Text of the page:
The Islamic State Is Threatening the Catholic Church

The Islamic State Is Threatening the Catholic Church

Haven’t we seen this scenario before?

On November 14, the Islamic State, via the Wafa’ Media Foundation, circulated a poster threatening an attack on the heart of the Catholic Church—St. Peter’s Basilica.

The poster reads “Christmas Blood” and shows a masked man in a car driving toward the iconic church located in the heart of Vatican City. On the passenger seat lies a rifle and a backpack.

This method of threatening attacks to cause fear is not new, and some would even say it is overused, given that the Islamic State has threatened everyone from the American public to Russian President Vladimir Putin to Muslims who have a less extreme version of jihad than it subscribes to.

The importance of the latest threat is that when it comes to big enemies to cross off the list on the way to a global caliphate, Christianity is at the top. Even a brief look at the reports that the organization Aid to the Church in Need has put out in the last few years gives us the terrifying picture. In Syria and Iraq, the two countries most ravaged by the Islamic State, Christians have been reliving the Exodus. In March 2016, a bishop claimed that nearly 70 percent of the 1.7 million Syrian Christians had fled the country. In Iraq, the previous estimate of 275,000 remaining Christians is possibly down to as few as 150,000.

Consider the story of the last remaining European, a Jesuit priest, who stubbornly refused to leave Homs, Syria, which previously held more than 600,000 people. He was dragged from his house and shot in the head by an Islamist.

Perhaps some even believe threats like this one against the Catholic Church are the last insults of a dying group, thrown out like a man’s flailing arms when he knows he has lost the fight. This is only true concerning what looks like the Islamic State’s death, with international coalitions making progress on retaking control of major cities in the Middle East. The Islamic State might be dying, but its ideas won’t die.

As former United States President John F. Kennedy said, “A man may die, nations may rise and fall, but an idea lives on.” Do we think that radical Islam will die when the Islamic State is defeated? Do we think there is no threat of attack on the heart of the Vatican just because the regional caliphate is collapsing? Have we forgotten that before the Islamic State, there was al Qaeda? And before al Qaeda, the Muslim Brotherhood? And all the way back to the years after Mohammed’s death, when it took mere decades in the seventh century for Islam to spread across the world with the sword?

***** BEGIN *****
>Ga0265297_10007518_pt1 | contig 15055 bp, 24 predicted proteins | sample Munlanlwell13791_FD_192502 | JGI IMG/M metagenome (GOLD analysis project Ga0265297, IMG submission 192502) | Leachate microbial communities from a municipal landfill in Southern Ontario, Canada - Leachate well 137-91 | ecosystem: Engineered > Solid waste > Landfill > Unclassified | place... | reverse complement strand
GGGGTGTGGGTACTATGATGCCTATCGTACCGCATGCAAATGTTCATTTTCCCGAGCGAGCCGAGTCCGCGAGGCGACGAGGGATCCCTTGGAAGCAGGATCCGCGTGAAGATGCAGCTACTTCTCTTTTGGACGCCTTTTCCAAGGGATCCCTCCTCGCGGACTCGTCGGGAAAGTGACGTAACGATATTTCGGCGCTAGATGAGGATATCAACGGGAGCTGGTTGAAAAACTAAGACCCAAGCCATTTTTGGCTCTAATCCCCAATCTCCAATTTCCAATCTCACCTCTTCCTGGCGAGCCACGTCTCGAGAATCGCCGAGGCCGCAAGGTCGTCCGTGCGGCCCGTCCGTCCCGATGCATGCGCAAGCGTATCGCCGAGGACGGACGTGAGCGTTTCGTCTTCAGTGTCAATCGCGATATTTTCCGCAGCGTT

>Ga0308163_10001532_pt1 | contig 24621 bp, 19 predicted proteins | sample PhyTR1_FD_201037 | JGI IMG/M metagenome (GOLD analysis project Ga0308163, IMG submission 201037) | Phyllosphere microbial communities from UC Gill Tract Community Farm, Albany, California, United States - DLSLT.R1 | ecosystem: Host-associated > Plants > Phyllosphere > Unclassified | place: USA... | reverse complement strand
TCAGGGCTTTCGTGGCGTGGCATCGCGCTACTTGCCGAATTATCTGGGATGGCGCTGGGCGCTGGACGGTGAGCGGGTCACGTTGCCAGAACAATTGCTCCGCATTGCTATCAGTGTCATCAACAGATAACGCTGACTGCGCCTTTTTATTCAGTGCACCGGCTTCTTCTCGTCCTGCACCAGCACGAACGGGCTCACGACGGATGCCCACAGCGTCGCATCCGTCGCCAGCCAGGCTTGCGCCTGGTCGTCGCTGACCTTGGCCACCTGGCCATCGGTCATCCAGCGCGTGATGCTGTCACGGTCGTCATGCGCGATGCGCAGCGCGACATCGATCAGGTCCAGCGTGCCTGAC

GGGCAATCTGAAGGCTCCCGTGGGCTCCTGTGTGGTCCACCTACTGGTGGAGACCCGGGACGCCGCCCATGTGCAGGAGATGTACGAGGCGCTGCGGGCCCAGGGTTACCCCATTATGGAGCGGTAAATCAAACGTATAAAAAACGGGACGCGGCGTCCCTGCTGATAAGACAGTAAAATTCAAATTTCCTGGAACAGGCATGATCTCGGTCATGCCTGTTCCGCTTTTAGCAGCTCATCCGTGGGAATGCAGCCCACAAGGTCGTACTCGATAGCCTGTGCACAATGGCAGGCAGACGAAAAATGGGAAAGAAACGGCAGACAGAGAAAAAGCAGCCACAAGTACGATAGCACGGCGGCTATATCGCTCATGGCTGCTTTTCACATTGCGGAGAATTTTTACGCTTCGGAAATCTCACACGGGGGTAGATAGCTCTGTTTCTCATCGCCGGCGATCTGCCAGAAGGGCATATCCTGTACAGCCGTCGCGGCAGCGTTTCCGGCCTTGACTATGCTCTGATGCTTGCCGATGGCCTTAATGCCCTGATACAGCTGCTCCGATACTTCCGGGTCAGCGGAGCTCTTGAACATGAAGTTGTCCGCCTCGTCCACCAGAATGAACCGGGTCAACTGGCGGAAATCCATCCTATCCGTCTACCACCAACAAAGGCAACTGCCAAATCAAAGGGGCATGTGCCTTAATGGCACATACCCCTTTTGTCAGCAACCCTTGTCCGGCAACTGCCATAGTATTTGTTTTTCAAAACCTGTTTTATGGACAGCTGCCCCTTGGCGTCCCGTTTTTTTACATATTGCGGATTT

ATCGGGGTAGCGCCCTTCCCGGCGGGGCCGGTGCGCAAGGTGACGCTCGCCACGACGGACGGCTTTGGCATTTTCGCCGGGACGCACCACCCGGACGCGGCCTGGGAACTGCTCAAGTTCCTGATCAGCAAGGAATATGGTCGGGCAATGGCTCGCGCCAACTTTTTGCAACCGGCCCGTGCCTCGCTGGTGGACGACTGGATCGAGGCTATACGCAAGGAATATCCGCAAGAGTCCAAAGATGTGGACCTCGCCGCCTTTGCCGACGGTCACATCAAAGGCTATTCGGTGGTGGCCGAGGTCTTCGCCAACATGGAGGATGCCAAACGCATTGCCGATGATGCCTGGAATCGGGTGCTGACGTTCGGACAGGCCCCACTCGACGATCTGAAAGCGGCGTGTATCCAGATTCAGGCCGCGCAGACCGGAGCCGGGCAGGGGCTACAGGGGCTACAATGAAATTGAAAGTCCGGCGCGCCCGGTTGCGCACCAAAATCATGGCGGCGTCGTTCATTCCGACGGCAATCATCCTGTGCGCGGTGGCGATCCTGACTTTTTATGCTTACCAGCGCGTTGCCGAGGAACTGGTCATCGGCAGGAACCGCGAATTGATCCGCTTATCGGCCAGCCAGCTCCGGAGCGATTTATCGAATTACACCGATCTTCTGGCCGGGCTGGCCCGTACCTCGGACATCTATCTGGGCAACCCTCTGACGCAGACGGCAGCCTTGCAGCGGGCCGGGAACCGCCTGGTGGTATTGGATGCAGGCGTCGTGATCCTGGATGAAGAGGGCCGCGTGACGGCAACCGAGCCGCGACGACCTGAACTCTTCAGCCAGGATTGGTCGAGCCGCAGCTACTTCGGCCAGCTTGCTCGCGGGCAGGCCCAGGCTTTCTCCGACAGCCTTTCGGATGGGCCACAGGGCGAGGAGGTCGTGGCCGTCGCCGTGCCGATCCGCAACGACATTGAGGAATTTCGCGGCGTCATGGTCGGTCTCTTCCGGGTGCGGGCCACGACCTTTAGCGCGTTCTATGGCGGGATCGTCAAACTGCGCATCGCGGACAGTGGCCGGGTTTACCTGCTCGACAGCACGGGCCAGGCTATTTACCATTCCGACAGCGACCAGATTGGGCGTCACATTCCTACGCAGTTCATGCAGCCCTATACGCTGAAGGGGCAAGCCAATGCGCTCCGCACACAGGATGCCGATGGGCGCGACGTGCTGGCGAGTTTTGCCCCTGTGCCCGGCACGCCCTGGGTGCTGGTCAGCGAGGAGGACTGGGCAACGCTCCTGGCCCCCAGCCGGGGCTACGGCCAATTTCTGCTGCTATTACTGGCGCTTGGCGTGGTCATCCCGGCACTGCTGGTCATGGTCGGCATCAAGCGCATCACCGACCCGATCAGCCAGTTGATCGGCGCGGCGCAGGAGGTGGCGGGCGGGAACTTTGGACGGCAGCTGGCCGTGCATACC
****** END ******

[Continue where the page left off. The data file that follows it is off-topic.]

It is true that Muslims and Christians have lived together for many centuries in many countries without conflict. They also spent many centuries killing each other. The idea of violent struggle has never died; it constantly recurs and wreaks havoc.

The same goes for the Catholic idea of “holy war.” Greek philosopher Aristotle, whom Catholic scholars virtually idolized for centuries, outlined the conditions for a “just war” centuries before Christ. And the most prominent of Catholics, Augustine, drew out his own scriptural justification for holy war, saying “the commandment forbidding killing was not broken by those who have waged war on the authority of God.” It was by these arguments and others that Pope Urban ii, in 1095, was able to unleash the power of Christendom to start the Crusades—killing hundreds of thousands of people.

Ideas like these don’t die. That’s why the Trumpet watches so closely when radical Islam pushes and threatens the Catholic Church or Christianity as a whole. It’s why our editor in chief Gerald Flurry has written articles like “The Last Crusade,” which isn’t a picture of history but a prophecy of the future.

“The Jews have Jerusalem now,” Mr. Flurry wrote. “But not for long. Both Muslims and Catholics have designs for Jerusalem. These two great powers are about to clash again—go head-to-head in the final crusade over Jerusalem!” The key scripture used in this prediction is Daniel 11:40, where a “king of the south” and a “king of the north” battle. Note that this event was never fulfilled in history—it is for the future. “And at the time of the end shall the king of the south push at him: and the king of the north shall come against him like a whirlwind, with chariots, and with horsemen, and with many ships; and he shall enter into the countries, and shall overflow and pass over” (Daniel 11:40).

Mr. Flurry, along with Herbert W. Armstrong before him, has emphasized the phrase “push at him,” which has the insinuation of provoking. That is the reason radical Islam is so dangerous. It’s not because the Islamic State has taken control of large swaths of territory. Nor is it because of its horrific, torturous methods of killing. But it is because it has an ideology that looks to push at Catholics, to provoke and threaten them. It is aiming to scare them with terrorist attacks. Because eventually there will be a bloody response worse than the regional crisis we see today. All of this is explained in our free booklet The King of the South.

Radical Islam pushes when it mows down 86 people with a truck in Nice, France. It pushes when it kills hundreds more at musical concerts. It pushes when it threatens Europe because of its Catholic heritage. And it is definitely a push when the Islamic State threatens the heart of the Catholic Church—St. Peter’s Basilica—with a terrorist attack, right around Christmas celebrations.